The Friday Five is a weekly Red Hat® blog post with 5 of the week’s top news items and ideas from or about Red Hat and the technology industry. Consider it your weekly digest of things that caught our eye.
Gartner, Inc., a leading provider of research and analysis on the global information technology industry, has given Red Hat an overall “Positive” rating in its 2018 Vendor Rating report for the fourth consecutive time. From Red Hat’s perspective, the overall “Positive” rating reflects on the strength of Red Hat’s open hybrid cloud portfolio, container-based technologies and datacenter automation, as well as our ability to meet customers’ needs as they modernize IT systems with flexible and agile open source solutions.
Nine out of top 10 public clouds run on Linux, and every major public cloud provider, from Amazon Web Services to Microsoft Azure, offers multiple Linux distributions in their respective marketplaces. Based on a July 2017 study sponsored by Red Hat, Red Hat Enterprise Linux is the first choice for a commercial Linux on the public cloud and, more than that, the perceived market leader for current and new application deployments regardless of whether the workload is running in a datacenter or a cloud flavor.
This week, Red Hat introduced Red Hat Decision Manager 7, a decision management platform that simplifies the development and deployment of rules-based applications and services. Red Hat Decision Manager 7 is the next generation of the company’s business rules management offering, Red Hat JBoss BRMS, and is designed to enable organizations to quickly build applications that automate business decisions.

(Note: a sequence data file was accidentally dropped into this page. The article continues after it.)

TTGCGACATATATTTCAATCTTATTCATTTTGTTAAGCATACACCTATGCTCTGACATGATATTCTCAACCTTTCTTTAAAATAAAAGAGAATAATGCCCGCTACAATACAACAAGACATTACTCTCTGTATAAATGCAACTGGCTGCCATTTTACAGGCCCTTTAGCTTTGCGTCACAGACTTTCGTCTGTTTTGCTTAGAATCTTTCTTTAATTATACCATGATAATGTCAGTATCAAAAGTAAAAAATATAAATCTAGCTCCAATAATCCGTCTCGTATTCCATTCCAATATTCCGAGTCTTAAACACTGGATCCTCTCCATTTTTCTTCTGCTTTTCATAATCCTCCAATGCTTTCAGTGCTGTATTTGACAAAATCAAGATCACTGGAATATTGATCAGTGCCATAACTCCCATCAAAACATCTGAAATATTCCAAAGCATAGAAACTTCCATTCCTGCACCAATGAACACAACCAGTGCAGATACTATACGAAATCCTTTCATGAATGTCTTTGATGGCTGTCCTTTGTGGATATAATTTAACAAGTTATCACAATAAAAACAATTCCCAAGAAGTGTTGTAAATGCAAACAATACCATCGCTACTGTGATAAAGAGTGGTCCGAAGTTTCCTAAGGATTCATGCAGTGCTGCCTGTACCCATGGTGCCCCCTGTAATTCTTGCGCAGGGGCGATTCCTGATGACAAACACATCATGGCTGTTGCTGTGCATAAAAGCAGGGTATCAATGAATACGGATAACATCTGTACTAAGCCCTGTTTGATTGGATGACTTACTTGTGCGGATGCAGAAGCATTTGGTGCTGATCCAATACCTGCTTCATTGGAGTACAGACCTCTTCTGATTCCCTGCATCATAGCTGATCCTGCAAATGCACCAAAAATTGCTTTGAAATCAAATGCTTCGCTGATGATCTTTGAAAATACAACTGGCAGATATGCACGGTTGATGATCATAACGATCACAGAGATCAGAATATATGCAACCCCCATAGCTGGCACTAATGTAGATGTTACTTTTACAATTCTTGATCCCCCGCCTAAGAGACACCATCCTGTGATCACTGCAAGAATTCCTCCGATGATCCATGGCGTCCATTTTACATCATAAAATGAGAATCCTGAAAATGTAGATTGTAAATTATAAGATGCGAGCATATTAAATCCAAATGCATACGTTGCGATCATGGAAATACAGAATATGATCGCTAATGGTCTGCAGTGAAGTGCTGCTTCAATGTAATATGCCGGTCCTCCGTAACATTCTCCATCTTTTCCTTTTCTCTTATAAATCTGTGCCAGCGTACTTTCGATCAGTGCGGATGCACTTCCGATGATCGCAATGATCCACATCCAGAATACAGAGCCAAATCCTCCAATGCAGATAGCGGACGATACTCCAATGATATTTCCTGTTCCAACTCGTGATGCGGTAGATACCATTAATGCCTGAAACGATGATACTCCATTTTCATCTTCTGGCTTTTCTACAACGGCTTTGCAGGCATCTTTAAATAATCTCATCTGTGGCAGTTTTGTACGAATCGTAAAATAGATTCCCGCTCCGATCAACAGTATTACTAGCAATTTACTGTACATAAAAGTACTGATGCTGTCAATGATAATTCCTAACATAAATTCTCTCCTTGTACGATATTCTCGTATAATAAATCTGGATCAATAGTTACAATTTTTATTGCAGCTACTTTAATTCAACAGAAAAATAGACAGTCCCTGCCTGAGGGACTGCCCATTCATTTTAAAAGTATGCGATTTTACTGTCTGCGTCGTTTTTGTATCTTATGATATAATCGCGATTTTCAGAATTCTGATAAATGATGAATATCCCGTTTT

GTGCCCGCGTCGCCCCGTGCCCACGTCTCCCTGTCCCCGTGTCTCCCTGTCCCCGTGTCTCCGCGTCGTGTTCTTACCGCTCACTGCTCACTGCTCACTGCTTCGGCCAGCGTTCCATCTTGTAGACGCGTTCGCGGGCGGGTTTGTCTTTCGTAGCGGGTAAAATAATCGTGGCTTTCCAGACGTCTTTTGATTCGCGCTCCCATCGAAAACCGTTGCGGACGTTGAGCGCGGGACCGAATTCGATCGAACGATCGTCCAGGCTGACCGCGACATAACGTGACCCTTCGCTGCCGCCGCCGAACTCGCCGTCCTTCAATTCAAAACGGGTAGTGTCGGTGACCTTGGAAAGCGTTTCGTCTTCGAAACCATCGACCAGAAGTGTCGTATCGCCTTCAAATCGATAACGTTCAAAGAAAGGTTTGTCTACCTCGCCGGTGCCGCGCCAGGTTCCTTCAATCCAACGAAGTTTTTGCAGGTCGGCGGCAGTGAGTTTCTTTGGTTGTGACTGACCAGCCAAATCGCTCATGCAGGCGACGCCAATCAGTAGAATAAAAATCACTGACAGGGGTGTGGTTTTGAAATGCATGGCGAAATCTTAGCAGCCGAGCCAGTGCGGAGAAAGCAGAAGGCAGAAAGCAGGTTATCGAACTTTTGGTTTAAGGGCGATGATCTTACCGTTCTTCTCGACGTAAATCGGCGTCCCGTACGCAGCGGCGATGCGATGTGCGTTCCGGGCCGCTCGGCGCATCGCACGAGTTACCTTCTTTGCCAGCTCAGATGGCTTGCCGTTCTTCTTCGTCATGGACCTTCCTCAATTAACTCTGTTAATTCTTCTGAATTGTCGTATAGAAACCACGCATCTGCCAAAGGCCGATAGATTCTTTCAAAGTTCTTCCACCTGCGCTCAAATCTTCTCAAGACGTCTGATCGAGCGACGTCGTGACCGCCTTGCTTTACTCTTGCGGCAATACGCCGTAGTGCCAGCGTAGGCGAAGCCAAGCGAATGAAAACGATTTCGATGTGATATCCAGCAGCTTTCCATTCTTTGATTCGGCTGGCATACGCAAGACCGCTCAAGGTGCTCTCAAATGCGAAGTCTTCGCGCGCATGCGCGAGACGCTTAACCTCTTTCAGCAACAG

Red Hat is a living, breathing testament to the success of open source. However, it still benefited from some organization and goal-setting in its community efforts. “Rather than just seeing how we can use open source to improve our business, or be more flexible in operational efficiencies, or bringing more money to the bottom line, we are at the level of maturity where open source is our actual business practice and model,” says Deborah Bryant, senior director, Open Source and Standards, in the office of the CTO at Red Hat. “And because we work first upstream (in the open source project) of our products first, community success is critical.”
The Open Brand Project is a collaborative effort to evolve the Red Hat corporate logo and brand system. A cross-functional team of in-house designers collaborating with Pentagram, a well-known international design consultancy, will work together to simplify and modernize our logo. Fixing some of the technical quirks of our current logo will make it easier to work with in a variety of applications that did not exist when our logo was originally conceived. So, what are some of the issues we need to address? Read to find out more.
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